- British Prime Minister Theresa May’s chances of getting a Brexit breakthrough this week receded as the Northern Irish party that props up her government continued to resist a deal and she faced a cabinet rebellion over her strategy for quitting the bloc. The Democratic Unionist Party thinks it will be challenging to get a deal done this week as it’s demanding significant changes to a text on what the Irish border should look like after Brexit, according to a person familiar with the party’s thinking. That risks pushing May beyond the deadline set by the European Union if it wants divorce talks to move on to trade by year-end.
- India’s central bank kept interest rates unchanged as rebounding inflation limits room to spur an economy struggling to recover from disruptive government policies. The benchmark repurchase rate was left at 6 percent, the Reserve Bank of India said in a statement in Mumbai on Wednesday. Five of the six-member monetary policy committee voted for the move, which was predicted by 42 of 48 economists in a Bloomberg survey with the rest seeing a cut to 5.75 percent.
- Home Depot Inc., the world’s largest home improvement retailer, said it may repurchase as much as $15 billion in shares and will boost investment in the business in the next three years. Sales may reach as much as $119.8 billion in fiscal 2020, growing between 4.5 percent to 6 percent annually, the Atlanta-based company said in a statement Wednesday. It also reiterated earlier earnings and sales growth forecasts ahead of a meeting with investors and analysts.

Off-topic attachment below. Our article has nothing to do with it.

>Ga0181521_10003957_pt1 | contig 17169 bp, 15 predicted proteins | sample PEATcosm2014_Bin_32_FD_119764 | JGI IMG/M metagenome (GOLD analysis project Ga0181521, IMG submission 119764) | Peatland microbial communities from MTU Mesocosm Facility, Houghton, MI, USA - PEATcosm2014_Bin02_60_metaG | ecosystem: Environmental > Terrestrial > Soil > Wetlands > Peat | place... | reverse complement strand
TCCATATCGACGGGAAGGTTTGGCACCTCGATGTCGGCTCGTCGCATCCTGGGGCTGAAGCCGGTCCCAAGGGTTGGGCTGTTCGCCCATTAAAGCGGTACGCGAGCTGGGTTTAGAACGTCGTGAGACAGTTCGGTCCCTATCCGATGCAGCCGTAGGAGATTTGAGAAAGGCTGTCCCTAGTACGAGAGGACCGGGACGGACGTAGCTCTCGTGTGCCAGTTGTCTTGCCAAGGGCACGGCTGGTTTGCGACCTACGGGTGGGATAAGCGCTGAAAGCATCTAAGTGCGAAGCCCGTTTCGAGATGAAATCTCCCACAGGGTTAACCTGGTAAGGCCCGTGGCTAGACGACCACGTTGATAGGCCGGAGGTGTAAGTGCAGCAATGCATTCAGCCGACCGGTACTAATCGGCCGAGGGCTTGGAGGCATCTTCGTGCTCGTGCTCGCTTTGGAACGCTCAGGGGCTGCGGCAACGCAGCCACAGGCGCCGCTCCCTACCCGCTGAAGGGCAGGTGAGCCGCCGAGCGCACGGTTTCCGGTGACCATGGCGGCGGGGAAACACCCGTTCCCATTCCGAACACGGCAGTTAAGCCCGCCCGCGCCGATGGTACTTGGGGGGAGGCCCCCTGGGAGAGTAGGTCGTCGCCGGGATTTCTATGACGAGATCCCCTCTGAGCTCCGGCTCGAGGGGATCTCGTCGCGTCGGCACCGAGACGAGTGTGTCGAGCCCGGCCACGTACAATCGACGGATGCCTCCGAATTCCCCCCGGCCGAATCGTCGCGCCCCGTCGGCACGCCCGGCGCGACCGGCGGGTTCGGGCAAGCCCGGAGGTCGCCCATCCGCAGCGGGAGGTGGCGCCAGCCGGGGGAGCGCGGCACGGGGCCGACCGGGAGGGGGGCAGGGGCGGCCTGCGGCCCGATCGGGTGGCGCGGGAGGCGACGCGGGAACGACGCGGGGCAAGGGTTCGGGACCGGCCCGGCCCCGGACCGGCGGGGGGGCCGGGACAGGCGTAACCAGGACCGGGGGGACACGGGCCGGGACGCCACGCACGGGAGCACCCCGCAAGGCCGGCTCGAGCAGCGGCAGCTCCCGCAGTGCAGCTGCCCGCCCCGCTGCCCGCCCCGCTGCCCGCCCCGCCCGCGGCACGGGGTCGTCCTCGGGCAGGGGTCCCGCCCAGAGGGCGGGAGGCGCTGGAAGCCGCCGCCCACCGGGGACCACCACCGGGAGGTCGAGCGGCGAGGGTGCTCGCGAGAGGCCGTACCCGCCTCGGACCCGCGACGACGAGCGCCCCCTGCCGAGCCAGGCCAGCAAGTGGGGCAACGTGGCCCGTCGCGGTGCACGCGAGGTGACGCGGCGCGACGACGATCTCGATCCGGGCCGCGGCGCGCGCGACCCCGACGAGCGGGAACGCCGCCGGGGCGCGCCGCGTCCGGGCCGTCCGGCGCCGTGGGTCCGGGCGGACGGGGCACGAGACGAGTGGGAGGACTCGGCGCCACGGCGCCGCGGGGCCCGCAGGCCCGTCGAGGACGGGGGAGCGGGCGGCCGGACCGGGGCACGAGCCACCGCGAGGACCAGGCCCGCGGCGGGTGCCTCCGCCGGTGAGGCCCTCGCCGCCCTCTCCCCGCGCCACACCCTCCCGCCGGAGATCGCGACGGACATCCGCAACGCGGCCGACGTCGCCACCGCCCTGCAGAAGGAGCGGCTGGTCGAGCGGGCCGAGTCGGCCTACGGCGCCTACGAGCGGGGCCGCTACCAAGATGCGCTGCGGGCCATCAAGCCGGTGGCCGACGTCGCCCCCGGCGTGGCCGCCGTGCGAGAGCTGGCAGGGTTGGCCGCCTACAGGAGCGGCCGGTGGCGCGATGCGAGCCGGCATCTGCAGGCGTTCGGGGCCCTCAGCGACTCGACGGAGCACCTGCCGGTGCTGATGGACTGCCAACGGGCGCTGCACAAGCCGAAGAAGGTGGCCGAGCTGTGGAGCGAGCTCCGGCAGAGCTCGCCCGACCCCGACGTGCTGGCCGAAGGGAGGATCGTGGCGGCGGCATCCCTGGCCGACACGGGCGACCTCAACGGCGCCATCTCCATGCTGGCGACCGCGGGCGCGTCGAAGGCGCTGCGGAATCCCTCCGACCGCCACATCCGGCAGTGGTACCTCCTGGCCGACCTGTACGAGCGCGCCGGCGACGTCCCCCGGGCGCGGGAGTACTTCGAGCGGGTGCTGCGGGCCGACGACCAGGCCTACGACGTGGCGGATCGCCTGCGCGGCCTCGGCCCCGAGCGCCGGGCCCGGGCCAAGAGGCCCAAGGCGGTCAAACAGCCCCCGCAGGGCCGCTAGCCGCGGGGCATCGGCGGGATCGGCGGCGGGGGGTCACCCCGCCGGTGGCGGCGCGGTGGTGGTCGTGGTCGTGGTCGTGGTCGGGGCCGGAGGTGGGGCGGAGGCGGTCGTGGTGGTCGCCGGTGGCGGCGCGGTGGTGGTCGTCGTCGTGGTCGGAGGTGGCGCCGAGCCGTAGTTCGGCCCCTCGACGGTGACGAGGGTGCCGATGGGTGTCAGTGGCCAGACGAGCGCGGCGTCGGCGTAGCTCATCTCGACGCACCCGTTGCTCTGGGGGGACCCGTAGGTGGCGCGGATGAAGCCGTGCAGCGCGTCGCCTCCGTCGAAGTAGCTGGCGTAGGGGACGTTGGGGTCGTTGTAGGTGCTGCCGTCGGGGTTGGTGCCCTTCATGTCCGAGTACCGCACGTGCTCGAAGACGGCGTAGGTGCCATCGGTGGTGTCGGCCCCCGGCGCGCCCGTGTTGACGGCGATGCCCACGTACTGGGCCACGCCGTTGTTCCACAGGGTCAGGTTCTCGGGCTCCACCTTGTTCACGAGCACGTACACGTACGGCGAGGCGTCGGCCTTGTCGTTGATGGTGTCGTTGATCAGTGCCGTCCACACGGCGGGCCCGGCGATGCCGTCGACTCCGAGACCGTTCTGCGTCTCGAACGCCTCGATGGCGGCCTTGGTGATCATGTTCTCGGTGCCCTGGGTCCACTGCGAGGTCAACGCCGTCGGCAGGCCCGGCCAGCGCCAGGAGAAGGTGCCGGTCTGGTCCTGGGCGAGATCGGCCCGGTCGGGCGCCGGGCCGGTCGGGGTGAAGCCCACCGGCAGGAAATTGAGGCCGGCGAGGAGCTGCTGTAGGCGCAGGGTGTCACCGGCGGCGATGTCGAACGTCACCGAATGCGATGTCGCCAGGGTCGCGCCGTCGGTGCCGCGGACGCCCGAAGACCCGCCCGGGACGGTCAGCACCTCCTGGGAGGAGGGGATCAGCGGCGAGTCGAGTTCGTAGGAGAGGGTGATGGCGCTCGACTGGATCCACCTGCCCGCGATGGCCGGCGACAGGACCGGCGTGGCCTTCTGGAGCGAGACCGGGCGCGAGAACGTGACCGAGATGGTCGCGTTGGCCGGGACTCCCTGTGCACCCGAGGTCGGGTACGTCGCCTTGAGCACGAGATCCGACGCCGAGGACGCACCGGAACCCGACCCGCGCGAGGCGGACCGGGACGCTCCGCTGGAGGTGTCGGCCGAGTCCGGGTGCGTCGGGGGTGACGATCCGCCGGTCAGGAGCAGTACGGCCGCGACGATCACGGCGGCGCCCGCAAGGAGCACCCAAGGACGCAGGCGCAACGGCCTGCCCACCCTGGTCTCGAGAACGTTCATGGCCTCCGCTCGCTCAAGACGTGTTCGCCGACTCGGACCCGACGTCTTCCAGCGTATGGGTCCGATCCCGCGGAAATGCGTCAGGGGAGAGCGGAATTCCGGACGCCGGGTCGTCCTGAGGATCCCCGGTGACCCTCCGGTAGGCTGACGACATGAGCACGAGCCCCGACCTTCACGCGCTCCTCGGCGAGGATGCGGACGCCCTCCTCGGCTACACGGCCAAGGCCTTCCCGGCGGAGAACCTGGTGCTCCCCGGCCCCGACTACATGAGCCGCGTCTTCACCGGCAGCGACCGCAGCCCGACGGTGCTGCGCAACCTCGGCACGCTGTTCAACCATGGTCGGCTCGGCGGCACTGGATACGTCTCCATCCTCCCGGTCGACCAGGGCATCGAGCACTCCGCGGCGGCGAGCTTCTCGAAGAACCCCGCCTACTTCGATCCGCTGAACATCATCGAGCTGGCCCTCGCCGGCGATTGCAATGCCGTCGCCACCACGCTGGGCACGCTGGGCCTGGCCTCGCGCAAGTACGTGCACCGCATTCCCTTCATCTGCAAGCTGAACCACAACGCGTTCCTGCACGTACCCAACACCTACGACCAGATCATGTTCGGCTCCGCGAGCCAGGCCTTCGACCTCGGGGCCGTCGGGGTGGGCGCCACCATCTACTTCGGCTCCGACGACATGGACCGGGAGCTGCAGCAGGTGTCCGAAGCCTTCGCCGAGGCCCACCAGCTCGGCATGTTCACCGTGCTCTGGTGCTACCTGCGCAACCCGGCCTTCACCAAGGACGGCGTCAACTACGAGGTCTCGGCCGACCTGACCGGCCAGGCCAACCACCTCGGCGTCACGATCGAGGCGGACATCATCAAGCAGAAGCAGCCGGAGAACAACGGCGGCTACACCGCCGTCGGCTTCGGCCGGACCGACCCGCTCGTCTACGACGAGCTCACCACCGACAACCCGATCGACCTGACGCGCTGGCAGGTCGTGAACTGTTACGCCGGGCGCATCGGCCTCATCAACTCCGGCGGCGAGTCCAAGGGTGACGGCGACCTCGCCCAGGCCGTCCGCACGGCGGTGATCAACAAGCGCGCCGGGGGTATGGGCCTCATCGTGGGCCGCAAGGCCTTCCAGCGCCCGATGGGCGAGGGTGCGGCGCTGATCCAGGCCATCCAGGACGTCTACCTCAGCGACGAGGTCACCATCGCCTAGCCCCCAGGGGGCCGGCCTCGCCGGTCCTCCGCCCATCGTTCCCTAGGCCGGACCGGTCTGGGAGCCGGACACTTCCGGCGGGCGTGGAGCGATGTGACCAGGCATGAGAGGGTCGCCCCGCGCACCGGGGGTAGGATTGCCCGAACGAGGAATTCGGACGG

- Once again, thousands are fleeing a wildfires in California. And, once again, the worry on Wall Street is that a major electric utility might end up on the hook for the damages. Shares of Edison International plunged the most in 15 years on Tuesday, wiping out more than $3 billion in market value, as a fast-moving fire fanned by high winds in Southern California’s Ventura and Santa Barbara counties charred 50,000 acres of land, burned hundreds of homes and damaged citrus crops. Firefighters were still trying to contain the blaze late Tuesday.
- A key U.S. Senate panel has cleared a bill that could bring financial firms a significant chunk of the regulatory relief they’ve sought since the Dodd-Frank Act became law in 2010. Bipartisan legislation advanced Tuesday by the Senate Banking Committee would revise many parts of the sweeping 2010 overhaul, particularly those pertaining to small and regional banks. It would free midsize lenders from some of the strictest post-crisis oversight and cut compliance costs for community banks. It also includes some tweaks that Wall Street has sought, including a change to how banks classify municipal bonds.